ACEEE Publishes 2018 State Energy Efficiency Scorecard
The American Council for an Energy-Efficient Economy (ACEEE) has released its 2018 State Energy Efficiency Scorecard. For the second year in a row, Massachusetts is ranked number one and California number two. ACEEE developed the scorecards to "give state-level policymakers a road map for building stronger and more resilient communities." The scorecards are a great resource, providing a benchmark of state energy policy and progress. The scorecard uses a 50-point scale across six categories, helping the reader drill down into areas where a given state can benefit from improvements, as well as highlighting areas in which the state is a top performer. Read more.
The first article below discusses acoustics - something that is often overlooked even in sustainable design. One helpful resource is the recently published updated TMS Standard on Determining Sound Transmission Ratings for Masonry Assemblies. On a different note, I've often written in this newsletter that there is no Holy Grail when it comes to sustainability. Everything has advantages as well as disadvantages. The challenge is that we often only hear the positive side of a story. The second link below discusses some of the drawbacks of utilizing renewable energy. ~Tina
Acoustics and Sustainable Design
A recent letter to the editor in High Performing Buildings magazine makes the point that "a discussion of noise is one key missing element in almost all articles describing sustainable design concepts and practices. In the pursuit of energy efficiency and similar goals, little or no consideration is being given to acoustical issues. Certainly there are LEED points to be gained in some cases for acoustical performance, but acoustics are often given second-class status compared to reducing material use and energy consumption, and other priorities."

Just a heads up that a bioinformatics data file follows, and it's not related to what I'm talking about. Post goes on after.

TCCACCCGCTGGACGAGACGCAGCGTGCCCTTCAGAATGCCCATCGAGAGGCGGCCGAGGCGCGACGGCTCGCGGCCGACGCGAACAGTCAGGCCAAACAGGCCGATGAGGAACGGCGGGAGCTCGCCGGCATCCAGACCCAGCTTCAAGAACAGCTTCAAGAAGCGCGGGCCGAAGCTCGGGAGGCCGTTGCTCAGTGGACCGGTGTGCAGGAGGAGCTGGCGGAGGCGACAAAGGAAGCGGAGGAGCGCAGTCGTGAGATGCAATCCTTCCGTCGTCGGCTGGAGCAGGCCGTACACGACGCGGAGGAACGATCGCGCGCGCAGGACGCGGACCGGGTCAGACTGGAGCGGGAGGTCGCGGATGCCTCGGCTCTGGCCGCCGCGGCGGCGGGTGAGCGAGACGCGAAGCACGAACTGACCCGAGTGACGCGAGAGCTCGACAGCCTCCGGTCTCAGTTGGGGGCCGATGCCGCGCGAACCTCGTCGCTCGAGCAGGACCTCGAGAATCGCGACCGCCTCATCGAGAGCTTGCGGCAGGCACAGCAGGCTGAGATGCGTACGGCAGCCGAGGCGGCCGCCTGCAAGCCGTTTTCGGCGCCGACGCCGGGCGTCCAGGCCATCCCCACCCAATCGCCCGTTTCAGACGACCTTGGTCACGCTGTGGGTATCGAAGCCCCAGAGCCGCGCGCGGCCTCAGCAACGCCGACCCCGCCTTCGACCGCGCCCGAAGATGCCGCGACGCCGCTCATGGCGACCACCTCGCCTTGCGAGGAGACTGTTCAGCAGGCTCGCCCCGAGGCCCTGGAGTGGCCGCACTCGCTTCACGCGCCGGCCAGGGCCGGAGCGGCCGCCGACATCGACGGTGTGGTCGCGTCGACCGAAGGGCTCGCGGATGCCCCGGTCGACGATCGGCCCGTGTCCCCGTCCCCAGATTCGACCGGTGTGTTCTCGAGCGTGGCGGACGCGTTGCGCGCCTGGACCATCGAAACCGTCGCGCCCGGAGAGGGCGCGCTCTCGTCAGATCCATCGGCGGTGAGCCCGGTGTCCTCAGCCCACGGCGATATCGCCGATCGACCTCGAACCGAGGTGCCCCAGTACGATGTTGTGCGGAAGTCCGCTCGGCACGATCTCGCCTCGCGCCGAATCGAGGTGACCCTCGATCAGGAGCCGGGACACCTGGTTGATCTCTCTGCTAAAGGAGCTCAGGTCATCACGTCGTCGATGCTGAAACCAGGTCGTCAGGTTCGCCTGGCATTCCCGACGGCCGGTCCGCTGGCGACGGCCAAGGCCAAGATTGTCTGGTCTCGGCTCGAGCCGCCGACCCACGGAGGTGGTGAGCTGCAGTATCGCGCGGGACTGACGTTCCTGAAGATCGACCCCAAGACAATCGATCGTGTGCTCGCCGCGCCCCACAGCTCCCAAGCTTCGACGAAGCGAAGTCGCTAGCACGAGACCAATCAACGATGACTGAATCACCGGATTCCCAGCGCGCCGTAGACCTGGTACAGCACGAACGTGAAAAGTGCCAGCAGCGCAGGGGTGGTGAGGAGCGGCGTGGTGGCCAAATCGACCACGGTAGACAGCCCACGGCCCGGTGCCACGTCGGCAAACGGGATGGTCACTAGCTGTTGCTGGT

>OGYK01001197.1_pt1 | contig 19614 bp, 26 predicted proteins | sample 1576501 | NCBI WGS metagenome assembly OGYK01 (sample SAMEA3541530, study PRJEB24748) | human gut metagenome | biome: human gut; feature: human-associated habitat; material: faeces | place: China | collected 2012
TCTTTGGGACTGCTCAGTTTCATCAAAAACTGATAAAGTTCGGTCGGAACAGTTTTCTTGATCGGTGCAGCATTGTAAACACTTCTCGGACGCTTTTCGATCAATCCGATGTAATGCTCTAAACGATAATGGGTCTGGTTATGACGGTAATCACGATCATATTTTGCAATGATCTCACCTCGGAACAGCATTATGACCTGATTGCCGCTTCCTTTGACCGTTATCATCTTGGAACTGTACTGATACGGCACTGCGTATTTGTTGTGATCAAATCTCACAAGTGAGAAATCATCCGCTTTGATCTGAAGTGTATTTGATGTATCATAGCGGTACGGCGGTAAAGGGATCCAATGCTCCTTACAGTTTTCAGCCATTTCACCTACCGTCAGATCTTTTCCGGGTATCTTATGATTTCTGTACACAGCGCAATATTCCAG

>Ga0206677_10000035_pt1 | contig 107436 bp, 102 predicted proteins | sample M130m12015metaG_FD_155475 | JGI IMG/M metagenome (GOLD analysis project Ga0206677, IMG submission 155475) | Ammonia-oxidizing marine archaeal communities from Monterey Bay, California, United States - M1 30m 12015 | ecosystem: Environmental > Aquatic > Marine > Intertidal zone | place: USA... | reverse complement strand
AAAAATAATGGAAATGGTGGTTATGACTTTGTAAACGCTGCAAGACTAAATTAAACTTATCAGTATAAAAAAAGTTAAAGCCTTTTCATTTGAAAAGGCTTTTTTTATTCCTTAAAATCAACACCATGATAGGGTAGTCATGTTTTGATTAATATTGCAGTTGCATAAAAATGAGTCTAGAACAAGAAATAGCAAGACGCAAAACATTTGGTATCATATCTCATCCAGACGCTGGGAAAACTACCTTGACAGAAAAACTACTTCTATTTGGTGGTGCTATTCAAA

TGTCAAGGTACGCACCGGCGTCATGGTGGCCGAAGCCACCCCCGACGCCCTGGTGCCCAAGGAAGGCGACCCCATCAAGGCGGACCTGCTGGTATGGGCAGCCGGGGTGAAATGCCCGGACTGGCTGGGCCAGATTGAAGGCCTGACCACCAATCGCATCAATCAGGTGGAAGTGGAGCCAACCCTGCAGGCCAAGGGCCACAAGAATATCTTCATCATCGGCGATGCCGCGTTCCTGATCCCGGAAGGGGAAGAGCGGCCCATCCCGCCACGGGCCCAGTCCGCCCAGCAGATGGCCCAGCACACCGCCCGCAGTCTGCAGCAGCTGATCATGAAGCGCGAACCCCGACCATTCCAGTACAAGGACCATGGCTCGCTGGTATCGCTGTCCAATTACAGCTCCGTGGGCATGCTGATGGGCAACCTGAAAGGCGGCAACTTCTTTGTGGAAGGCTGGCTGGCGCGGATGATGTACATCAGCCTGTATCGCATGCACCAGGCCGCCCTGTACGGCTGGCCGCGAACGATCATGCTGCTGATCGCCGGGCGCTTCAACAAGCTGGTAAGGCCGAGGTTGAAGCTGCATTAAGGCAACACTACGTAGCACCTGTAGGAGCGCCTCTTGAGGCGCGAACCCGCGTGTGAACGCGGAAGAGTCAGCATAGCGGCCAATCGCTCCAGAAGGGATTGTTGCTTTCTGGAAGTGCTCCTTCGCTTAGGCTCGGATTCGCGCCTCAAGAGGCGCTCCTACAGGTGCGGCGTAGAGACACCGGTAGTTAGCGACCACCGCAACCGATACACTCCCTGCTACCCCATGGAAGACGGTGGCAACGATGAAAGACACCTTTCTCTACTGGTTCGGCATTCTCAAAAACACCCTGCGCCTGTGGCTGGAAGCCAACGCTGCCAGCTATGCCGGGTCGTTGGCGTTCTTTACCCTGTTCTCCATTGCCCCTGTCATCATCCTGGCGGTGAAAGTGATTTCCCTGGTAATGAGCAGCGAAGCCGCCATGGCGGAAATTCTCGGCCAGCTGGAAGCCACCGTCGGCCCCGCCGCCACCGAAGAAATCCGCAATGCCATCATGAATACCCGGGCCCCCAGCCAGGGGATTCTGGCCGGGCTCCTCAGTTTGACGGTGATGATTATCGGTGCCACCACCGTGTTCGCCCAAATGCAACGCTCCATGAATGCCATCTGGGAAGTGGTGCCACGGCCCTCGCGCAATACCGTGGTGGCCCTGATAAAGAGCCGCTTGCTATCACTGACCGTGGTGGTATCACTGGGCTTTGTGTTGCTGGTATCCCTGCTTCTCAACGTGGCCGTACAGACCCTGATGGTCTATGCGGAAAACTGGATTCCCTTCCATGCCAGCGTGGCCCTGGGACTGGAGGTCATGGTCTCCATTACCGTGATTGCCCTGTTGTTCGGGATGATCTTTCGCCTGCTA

Renewable Energy Impacts - Balancing Challenges in Transitioning to a Low Carbon Future
Renewable energy sources also have environmental impacts. This article discusses two studies that emphasize the importance of developing a deeper understanding of the benefits and drawbacks of renewable energy sources before embarking on employing them on large-scales. The authors encourage further research on the impacts of offshore wind power and other renewable technologies on the environment. 
Survey: Green Building Gaining Ground
Dodge Data & Analytics' new survey of 2,000 construction industry professionals shows that 47% of respondents believe that more than 60% of their projects will be green in the next three years, although challenges will include higher first costs, affordability and not enough political support and incentives. According to this article, the study also found that client demands, regulatory compliance and the social preference for healthier structures are driving the shift to greener building.  
Startup Helps AEC Companies with Sustainable Design
Atlanta-based startup Cove.Tool is helping architecture, engineering and construction firms more easily meet the requirements of sustainable design by using data and "energy modeling" automation to identify the most efficient methods. The company's platform provides customized recommendations based on each project's particular parameters. Read more.
USGBC publishes several year-end news reviews. Links to two are found below. ~Tina
Here's a link to USGBC's most popular articles in 2018.
Here's a link to an article on World Green Building Trends by USGBC.